Brief Abstract: The presentation will be to report the experiences of six nursing students following a service-learning experience in Swaziland, Africa. Students provided hands-on care in both hospital and community settings. Following the program, the students were interviewed and the interviews were analyzed utilizing narrative methods. The results of the study closely followed other research that has been published on the value of overseas study as a curricular tool in teaching nursing student’s cultural understanding. Students went through stressful transitions, adapted to these and utilized internal coping strategies and personal strengths to accomplish a remarkable degree of personal and professional growth in a relatively short period of time. Experiencing mild hardship and culturally dissonance activated coping strategies within the students that enabled change and promoted transformation. This transformative process led to greater cultural understanding and both personal and professional growth.  The challenge for nurse educators is to try and find ways to incorporate the same processes of cultural dissonance that will provoke activation of coping strategies without the financial barriers.

Fall 2014 Recipient Abstracts

Susan Brudvig, IU East

Presentation Title: “Excellent Ratings in Marketing Instruction: Understanding End-of-Semester Evaluations” 

Brief Abstract: This presentation illustrates an analytic approach to understanding what influences student ratings of marketing instruction. After describing the motivation for analyzing student evaluations, a hierarchal logistic technique is described. Results from over 1,500 student evaluations will be presented. The findings highlight that instructional factors, such as instructor organization and instructor rapport, accounted for most of the variance in student ratings, not background factors such as student gender or student major. In other words, although student ratings of marketing instruction are influenced by factors outside the control of faculty, factors within the control of marketing faculty are the predominant influence. The presentation concludes by advocating a multivariate approach to understand how students rate marketing instruction, rather than simply relying on mean ratings of instructors or correlational analyses of course ratings.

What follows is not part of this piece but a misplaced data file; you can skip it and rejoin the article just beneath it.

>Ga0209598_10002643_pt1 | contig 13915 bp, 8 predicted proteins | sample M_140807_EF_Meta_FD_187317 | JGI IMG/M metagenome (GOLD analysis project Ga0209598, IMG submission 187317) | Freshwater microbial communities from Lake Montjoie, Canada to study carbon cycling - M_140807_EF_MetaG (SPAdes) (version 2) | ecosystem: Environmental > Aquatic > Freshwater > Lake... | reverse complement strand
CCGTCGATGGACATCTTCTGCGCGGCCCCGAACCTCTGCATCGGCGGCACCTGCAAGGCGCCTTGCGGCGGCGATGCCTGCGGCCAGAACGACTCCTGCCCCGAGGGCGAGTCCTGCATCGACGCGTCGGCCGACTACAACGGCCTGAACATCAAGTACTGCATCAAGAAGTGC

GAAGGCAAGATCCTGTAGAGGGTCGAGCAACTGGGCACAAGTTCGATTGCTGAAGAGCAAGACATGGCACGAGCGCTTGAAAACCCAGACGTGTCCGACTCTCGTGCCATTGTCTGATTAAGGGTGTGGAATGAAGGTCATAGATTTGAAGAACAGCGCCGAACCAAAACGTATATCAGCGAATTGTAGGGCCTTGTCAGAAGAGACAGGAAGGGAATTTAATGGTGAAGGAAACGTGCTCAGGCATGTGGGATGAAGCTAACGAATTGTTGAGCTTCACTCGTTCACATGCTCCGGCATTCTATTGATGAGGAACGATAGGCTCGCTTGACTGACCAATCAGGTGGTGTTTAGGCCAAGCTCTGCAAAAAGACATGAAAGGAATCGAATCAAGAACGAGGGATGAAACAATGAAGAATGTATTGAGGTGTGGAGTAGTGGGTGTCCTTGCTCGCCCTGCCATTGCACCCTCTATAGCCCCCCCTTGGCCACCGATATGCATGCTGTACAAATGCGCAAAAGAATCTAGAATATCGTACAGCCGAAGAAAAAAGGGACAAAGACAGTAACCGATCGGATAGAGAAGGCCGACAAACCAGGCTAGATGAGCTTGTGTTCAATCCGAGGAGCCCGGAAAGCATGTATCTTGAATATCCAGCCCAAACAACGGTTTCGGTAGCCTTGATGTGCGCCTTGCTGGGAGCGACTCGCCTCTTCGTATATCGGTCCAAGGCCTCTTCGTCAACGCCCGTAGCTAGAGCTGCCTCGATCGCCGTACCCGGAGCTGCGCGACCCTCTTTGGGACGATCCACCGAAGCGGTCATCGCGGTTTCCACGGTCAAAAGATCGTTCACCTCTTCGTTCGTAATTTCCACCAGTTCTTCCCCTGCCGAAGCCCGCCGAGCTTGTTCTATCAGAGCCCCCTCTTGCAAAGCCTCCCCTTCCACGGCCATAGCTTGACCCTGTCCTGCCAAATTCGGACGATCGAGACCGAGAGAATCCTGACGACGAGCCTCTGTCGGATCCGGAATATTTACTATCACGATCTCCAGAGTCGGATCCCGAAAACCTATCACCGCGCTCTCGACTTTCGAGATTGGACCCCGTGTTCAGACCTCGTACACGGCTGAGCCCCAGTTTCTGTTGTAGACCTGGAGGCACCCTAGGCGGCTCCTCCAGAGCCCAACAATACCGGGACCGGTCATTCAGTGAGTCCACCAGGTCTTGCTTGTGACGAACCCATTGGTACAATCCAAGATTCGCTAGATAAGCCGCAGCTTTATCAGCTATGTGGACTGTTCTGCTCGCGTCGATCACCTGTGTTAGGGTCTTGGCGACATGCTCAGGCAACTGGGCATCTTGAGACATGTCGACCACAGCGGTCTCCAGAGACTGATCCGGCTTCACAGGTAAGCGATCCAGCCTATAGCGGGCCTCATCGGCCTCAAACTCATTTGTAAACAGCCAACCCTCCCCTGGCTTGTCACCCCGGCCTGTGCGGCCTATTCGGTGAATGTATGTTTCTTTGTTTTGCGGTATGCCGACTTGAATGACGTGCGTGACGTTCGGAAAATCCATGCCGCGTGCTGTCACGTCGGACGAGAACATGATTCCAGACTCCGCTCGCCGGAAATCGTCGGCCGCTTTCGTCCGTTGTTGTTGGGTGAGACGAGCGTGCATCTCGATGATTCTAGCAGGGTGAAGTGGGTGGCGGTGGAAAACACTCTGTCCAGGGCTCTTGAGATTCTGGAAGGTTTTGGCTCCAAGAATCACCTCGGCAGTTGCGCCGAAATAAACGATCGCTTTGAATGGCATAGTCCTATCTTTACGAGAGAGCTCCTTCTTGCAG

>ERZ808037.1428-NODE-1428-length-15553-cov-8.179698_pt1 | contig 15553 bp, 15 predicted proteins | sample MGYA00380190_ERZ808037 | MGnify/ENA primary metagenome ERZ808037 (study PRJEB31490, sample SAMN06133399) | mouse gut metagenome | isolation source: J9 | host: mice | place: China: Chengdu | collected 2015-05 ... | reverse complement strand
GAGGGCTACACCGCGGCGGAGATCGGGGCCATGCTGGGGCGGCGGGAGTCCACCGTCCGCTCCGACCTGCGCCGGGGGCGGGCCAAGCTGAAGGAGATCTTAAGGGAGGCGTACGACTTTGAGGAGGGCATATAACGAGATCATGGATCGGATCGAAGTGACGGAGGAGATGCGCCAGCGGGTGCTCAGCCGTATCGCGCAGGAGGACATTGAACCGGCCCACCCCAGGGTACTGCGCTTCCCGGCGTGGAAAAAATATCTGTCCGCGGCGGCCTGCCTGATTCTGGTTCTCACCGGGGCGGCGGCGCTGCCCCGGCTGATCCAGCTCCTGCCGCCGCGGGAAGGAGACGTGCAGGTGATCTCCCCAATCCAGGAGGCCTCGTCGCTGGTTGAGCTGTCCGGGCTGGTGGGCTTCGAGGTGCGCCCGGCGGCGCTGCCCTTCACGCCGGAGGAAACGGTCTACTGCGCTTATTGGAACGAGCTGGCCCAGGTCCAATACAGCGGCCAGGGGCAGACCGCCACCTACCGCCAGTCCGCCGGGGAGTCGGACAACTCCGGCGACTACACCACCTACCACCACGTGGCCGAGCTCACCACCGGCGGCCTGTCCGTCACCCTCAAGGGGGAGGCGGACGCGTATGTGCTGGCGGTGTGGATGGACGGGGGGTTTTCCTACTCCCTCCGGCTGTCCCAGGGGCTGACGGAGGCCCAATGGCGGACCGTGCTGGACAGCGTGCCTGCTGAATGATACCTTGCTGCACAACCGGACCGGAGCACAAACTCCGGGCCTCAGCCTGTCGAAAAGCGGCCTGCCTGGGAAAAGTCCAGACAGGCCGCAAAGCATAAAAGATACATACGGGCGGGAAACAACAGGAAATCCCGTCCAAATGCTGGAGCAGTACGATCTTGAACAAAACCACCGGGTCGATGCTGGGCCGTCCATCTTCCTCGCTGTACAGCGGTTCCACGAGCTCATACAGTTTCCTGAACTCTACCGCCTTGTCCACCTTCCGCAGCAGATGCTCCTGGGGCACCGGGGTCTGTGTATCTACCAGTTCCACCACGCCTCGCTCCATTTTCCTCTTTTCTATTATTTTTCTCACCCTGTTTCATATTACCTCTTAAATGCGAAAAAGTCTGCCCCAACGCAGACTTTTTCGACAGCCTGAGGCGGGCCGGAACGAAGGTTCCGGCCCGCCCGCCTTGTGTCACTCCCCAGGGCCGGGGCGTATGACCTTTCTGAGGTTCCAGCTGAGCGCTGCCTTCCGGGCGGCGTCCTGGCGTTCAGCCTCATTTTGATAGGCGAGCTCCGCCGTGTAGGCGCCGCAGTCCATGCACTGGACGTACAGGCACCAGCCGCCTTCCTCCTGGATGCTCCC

Genevieve Shaker, IUPUI

Presentation Title: “Crafting Effective Online Graduate Seminar Classes”